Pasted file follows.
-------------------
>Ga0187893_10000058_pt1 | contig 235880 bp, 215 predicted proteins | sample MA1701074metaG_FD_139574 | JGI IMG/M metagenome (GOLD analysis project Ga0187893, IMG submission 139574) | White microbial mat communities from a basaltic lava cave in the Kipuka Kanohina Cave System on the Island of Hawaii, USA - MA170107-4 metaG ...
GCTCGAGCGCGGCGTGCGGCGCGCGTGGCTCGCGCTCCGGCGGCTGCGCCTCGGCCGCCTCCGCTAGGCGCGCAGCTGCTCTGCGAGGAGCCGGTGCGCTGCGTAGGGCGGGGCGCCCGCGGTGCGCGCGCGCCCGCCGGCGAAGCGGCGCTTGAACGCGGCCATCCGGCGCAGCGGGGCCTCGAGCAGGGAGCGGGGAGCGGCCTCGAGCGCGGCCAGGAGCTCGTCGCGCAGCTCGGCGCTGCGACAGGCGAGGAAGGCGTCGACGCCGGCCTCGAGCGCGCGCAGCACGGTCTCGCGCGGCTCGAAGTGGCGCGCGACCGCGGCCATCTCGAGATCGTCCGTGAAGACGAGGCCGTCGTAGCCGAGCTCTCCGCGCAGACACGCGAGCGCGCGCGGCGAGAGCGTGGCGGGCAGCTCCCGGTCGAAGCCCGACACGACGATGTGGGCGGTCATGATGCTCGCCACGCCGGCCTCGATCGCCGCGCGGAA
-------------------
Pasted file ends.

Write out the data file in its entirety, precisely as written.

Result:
>Ga0187893_10000058_pt1 | contig 235880 bp, 215 predicted proteins | sample MA1701074metaG_FD_139574 | JGI IMG/M metagenome (GOLD analysis project Ga0187893, IMG submission 139574) | White microbial mat communities from a basaltic lava cave in the Kipuka Kanohina Cave System on the Island of Hawaii, USA - MA170107-4 metaG ...
GCTCGAGCGCGGCGTGCGGCGCGCGTGGCTCGCGCTCCGGCGGCTGCGCCTCGGCCGCCTCCGCTAGGCGCGCAGCTGCTCTGCGAGGAGCCGGTGCGCTGCGTAGGGCGGGGCGCCCGCGGTGCGCGCGCGCCCGCCGGCGAAGCGGCGCTTGAACGCGGCCATCCGGCGCAGCGGGGCCTCGAGCAGGGAGCGGGGAGCGGCCTCGAGCGCGGCCAGGAGCTCGTCGCGCAGCTCGGCGCTGCGACAGGCGAGGAAGGCGTCGACGCCGGCCTCGAGCGCGCGCAGCACGGTCTCGCGCGGCTCGAAGTGGCGCGCGACCGCGGCCATCTCGAGATCGTCCGTGAAGACGAGGCCGTCGTAGCCGAGCTCTCCGCGCAGACACGCGAGCGCGCGCGGCGAGAGCGTGGCGGGCAGCTCCCGGTCGAAGCCCGACACGACGATGTGGGCGGTCATGATGCTCGCCACGCCGGCCTCGATCGCCGCGCGGAA